The track is mostly Peko 'Code 100' flexible nickel silver rail although the layout includes a number of sections of old Triang-Hornby 'Series 3' and 'Super 4' steel track. Nickel silver rail is today's standard: it is rust-proof and it's flexibility allows complex curves to be created.
Some sections of track have been 'weathered' by painting the sides of the rail a rusty brown colour, creating a more prototypical look.
The steel rail is of varying age (there are some pieces over 40 years old) and is used in a number of sidings and out-of-view areas. One section of the 'main line' in a tunnel uses 'Super 4' steel rail which is, surprisingly, as effective as nickel silver rail for conducting and transferring power to the engine wheels, having successfully resisted rusting. However, the nickel silver is prefered because the track gauge matches the wheel gauge of most of the rolling stock, especially the newer items. For this reason, all points are nickel silver types.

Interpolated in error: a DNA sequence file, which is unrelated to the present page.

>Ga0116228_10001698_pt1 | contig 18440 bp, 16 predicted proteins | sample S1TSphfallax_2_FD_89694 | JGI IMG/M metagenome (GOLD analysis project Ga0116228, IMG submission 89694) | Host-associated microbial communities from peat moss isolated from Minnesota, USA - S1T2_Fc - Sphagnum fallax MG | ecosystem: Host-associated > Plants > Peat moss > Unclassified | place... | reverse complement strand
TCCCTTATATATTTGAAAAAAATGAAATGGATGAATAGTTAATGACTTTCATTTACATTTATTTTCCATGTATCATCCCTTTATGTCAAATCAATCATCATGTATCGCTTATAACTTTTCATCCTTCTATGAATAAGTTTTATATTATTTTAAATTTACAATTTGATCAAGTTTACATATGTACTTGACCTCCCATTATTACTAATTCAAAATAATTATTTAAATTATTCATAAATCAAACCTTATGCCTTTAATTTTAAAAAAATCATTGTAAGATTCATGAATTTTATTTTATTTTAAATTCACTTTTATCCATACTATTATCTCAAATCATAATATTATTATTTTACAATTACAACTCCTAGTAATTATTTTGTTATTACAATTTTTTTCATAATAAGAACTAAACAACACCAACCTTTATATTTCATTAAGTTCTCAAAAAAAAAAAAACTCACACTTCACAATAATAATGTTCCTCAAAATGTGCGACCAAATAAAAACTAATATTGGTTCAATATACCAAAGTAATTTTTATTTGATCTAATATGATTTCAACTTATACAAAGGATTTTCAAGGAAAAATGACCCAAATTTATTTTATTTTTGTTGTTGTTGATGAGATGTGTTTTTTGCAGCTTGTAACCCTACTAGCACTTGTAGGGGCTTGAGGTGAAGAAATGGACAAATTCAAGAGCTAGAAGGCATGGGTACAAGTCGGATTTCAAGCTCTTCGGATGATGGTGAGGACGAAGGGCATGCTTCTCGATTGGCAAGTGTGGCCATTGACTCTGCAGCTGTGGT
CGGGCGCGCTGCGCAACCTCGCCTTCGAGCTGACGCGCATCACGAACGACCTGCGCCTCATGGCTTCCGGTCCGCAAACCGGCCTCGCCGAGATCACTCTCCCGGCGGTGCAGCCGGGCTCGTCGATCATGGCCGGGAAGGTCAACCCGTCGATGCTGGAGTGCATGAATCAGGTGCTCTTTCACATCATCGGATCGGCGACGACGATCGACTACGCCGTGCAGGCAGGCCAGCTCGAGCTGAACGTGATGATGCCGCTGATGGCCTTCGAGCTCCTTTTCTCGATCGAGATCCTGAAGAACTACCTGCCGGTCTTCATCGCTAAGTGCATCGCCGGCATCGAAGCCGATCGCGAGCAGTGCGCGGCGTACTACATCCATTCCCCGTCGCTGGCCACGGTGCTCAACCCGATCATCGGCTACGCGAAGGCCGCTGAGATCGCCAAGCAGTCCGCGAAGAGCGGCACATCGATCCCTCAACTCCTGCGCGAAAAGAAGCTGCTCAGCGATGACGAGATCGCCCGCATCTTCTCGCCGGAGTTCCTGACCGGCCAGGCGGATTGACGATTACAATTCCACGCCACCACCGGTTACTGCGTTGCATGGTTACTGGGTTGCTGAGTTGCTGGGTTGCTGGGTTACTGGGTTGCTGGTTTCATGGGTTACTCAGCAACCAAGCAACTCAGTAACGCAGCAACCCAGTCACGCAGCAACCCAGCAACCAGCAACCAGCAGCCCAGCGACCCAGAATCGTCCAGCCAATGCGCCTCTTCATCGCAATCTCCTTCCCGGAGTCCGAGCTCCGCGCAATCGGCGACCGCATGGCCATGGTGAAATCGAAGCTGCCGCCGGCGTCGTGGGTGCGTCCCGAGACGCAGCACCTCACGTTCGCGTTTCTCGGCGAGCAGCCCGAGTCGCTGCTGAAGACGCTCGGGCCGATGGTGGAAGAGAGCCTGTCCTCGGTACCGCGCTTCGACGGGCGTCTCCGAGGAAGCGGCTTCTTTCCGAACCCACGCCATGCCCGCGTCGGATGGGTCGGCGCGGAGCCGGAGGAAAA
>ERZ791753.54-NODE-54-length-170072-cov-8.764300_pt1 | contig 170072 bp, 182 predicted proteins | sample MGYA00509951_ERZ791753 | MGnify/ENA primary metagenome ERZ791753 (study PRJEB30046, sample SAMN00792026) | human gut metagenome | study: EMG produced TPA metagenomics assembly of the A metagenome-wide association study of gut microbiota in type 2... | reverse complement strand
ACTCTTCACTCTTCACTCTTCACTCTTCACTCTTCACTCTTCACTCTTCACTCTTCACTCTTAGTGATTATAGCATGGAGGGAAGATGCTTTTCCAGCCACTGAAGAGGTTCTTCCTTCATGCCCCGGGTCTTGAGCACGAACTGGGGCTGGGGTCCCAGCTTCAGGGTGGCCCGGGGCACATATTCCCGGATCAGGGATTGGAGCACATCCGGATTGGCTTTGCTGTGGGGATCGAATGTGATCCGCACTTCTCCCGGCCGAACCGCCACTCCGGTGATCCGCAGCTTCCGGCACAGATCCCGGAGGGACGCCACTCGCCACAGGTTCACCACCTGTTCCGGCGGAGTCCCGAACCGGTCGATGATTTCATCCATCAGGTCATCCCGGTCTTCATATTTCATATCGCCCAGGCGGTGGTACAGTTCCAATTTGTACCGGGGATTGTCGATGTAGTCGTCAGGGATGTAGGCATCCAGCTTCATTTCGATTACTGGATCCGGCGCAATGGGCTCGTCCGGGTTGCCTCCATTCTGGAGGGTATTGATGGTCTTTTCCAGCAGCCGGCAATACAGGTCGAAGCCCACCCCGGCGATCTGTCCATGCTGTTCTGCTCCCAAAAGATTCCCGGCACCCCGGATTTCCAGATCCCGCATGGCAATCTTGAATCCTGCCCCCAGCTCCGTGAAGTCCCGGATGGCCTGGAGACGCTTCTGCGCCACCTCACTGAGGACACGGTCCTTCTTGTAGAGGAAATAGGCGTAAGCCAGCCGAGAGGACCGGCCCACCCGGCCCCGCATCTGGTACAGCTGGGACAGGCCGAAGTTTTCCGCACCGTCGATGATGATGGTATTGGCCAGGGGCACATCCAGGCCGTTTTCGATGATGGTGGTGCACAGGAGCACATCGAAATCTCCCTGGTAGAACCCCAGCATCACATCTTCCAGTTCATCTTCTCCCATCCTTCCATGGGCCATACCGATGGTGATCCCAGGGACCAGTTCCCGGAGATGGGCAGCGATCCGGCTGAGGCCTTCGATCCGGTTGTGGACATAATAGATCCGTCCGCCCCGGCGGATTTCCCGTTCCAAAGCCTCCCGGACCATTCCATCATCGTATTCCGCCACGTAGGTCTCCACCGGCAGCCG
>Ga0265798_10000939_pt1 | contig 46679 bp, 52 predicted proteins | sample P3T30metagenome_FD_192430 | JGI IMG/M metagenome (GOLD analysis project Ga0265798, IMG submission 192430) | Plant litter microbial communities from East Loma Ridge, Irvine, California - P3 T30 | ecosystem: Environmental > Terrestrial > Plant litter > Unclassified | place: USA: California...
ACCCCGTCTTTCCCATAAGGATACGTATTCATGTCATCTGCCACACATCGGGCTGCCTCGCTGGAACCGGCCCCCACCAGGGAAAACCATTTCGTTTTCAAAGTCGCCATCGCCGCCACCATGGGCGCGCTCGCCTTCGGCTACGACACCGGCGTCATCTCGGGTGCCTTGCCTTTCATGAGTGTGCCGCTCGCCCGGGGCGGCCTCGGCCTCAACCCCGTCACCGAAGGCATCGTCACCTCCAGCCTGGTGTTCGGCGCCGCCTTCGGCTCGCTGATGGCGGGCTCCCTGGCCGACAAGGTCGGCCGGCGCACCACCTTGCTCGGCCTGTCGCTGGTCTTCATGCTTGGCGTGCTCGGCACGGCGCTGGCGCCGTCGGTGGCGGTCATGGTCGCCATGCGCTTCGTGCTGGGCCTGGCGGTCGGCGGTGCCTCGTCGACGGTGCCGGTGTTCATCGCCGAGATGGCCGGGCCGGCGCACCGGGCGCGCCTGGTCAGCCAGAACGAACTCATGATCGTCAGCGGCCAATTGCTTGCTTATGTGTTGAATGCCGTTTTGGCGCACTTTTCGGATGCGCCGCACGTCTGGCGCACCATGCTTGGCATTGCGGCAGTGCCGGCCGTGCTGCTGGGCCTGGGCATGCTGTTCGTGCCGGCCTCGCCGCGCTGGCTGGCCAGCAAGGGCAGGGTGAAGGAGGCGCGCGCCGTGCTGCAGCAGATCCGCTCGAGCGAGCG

There are a few problems with old locomotives and rolling stock running over the new track, but a gradual process of wheel replacement/adjustment and careful driving minimizes this. Problems are usually caused by the older wheels having large flanges or a gauge that is too narrow, thereby causing wheels to 'climb' over the finer scale points.
New wheels fitted to stock are made of metal and usually replace old plastic wheels which, among their other faults, are very efficient at collecting dirt, allowing a film to build up which causes running problems. For locomotives, an adjustment of the distance between wheels along an axle can greatly improve running quality.